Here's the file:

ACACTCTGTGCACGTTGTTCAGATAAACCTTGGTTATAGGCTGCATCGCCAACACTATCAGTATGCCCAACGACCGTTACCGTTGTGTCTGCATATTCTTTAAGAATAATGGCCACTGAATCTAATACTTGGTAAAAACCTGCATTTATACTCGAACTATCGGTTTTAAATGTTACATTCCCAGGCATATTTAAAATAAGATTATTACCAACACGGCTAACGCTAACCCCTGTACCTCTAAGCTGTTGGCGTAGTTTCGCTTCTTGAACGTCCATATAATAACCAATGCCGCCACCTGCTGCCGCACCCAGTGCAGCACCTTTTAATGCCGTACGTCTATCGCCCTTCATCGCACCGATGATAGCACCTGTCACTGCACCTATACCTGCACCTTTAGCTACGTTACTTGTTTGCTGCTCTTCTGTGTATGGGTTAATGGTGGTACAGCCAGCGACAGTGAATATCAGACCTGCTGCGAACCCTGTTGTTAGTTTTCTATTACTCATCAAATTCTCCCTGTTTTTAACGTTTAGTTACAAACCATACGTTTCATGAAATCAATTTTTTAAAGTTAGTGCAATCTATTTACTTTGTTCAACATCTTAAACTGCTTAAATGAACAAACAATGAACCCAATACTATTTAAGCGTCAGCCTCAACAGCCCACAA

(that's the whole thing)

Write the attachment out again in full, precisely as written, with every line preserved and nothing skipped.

ACACTCTGTGCACGTTGTTCAGATAAACCTTGGTTATAGGCTGCATCGCCAACACTATCAGTATGCCCAACGACCGTTACCGTTGTGTCTGCATATTCTTTAAGAATAATGGCCACTGAATCTAATACTTGGTAAAAACCTGCATTTATACTCGAACTATCGGTTTTAAATGTTACATTCCCAGGCATATTTAAAATAAGATTATTACCAACACGGCTAACGCTAACCCCTGTACCTCTAAGCTGTTGGCGTAGTTTCGCTTCTTGAACGTCCATATAATAACCAATGCCGCCACCTGCTGCCGCACCCAGTGCAGCACCTTTTAATGCCGTACGTCTATCGCCCTTCATCGCACCGATGATAGCACCTGTCACTGCACCTATACCTGCACCTTTAGCTACGTTACTTGTTTGCTGCTCTTCTGTGTATGGGTTAATGGTGGTACAGCCAGCGACAGTGAATATCAGACCTGCTGCGAACCCTGTTGTTAGTTTTCTATTACTCATCAAATTCTCCCTGTTTTTAACGTTTAGTTACAAACCATACGTTTCATGAAATCAATTTTTTAAAGTTAGTGCAATCTATTTACTTTGTTCAACATCTTAAACTGCTTAAATGAACAAACAATGAACCCAATACTATTTAAGCGTCAGCCTCAACAGCCCACAA